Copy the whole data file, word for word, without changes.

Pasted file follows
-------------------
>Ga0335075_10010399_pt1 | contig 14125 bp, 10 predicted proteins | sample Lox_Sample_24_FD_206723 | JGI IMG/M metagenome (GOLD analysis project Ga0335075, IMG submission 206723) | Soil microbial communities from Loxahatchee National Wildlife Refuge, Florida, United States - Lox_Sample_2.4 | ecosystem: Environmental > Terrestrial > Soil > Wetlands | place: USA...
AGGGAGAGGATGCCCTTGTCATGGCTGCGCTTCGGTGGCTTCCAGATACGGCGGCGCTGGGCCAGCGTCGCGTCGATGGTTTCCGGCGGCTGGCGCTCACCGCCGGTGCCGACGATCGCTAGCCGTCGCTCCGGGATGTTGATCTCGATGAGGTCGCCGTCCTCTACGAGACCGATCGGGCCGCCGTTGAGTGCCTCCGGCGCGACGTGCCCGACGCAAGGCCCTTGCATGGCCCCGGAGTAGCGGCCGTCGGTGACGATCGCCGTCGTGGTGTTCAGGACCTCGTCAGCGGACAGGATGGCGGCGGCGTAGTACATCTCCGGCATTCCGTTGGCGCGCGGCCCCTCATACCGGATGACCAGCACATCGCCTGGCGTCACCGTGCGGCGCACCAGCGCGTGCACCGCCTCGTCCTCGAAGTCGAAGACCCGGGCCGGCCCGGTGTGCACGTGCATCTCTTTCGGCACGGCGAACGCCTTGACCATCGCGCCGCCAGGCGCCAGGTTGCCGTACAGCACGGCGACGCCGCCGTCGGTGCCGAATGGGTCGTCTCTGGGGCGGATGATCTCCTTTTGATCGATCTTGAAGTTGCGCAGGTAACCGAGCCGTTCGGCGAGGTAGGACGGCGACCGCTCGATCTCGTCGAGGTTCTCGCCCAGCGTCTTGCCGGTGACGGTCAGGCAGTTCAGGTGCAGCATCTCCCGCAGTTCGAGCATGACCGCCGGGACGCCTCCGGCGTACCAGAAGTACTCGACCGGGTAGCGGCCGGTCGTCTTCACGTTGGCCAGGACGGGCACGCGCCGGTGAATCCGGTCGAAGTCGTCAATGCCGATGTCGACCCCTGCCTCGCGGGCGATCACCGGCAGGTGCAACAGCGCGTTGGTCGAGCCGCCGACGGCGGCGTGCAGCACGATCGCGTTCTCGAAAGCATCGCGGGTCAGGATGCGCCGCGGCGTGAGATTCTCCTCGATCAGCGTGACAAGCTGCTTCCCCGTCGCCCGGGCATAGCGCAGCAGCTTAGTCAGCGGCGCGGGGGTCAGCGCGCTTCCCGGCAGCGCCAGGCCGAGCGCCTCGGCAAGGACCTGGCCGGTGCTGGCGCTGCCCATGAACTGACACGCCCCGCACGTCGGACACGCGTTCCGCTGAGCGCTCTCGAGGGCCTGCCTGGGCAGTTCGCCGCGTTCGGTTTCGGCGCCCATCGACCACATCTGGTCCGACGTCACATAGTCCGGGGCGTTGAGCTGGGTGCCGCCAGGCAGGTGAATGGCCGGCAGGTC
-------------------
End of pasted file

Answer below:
>Ga0335075_10010399_pt1 | contig 14125 bp, 10 predicted proteins | sample Lox_Sample_24_FD_206723 | JGI IMG/M metagenome (GOLD analysis project Ga0335075, IMG submission 206723) | Soil microbial communities from Loxahatchee National Wildlife Refuge, Florida, United States - Lox_Sample_2.4 | ecosystem: Environmental > Terrestrial > Soil > Wetlands | place: USA...
AGGGAGAGGATGCCCTTGTCATGGCTGCGCTTCGGTGGCTTCCAGATACGGCGGCGCTGGGCCAGCGTCGCGTCGATGGTTTCCGGCGGCTGGCGCTCACCGCCGGTGCCGACGATCGCTAGCCGTCGCTCCGGGATGTTGATCTCGATGAGGTCGCCGTCCTCTACGAGACCGATCGGGCCGCCGTTGAGTGCCTCCGGCGCGACGTGCCCGACGCAAGGCCCTTGCATGGCCCCGGAGTAGCGGCCGTCGGTGACGATCGCCGTCGTGGTGTTCAGGACCTCGTCAGCGGACAGGATGGCGGCGGCGTAGTACATCTCCGGCATTCCGTTGGCGCGCGGCCCCTCATACCGGATGACCAGCACATCGCCTGGCGTCACCGTGCGGCGCACCAGCGCGTGCACCGCCTCGTCCTCGAAGTCGAAGACCCGGGCCGGCCCGGTGTGCACGTGCATCTCTTTCGGCACGGCGAACGCCTTGACCATCGCGCCGCCAGGCGCCAGGTTGCCGTACAGCACGGCGACGCCGCCGTCGGTGCCGAATGGGTCGTCTCTGGGGCGGATGATCTCCTTTTGATCGATCTTGAAGTTGCGCAGGTAACCGAGCCGTTCGGCGAGGTAGGACGGCGACCGCTCGATCTCGTCGAGGTTCTCGCCCAGCGTCTTGCCGGTGACGGTCAGGCAGTTCAGGTGCAGCATCTCCCGCAGTTCGAGCATGACCGCCGGGACGCCTCCGGCGTACCAGAAGTACTCGACCGGGTAGCGGCCGGTCGTCTTCACGTTGGCCAGGACGGGCACGCGCCGGTGAATCCGGTCGAAGTCGTCAATGCCGATGTCGACCCCTGCCTCGCGGGCGATCACCGGCAGGTGCAACAGCGCGTTGGTCGAGCCGCCGACGGCGGCGTGCAGCACGATCGCGTTCTCGAAAGCATCGCGGGTCAGGATGCGCCGCGGCGTGAGATTCTCCTCGATCAGCGTGACAAGCTGCTTCCCCGTCGCCCGGGCATAGCGCAGCAGCTTAGTCAGCGGCGCGGGGGTCAGCGCGCTTCCCGGCAGCGCCAGGCCGAGCGCCTCGGCAAGGACCTGGCCGGTGCTGGCGCTGCCCATGAACTGACACGCCCCGCACGTCGGACACGCGTTCCGCTGAGCGCTCTCGAGGGCCTGCCTGGGCAGTTCGCCGCGTTCGGTTTCGGCGCCCATCGACCACATCTGGTCCGACGTCACATAGTCCGGGGCGTTGAGCTGGGTGCCGCCAGGCAGGTGAATGGCCGGCAGGTC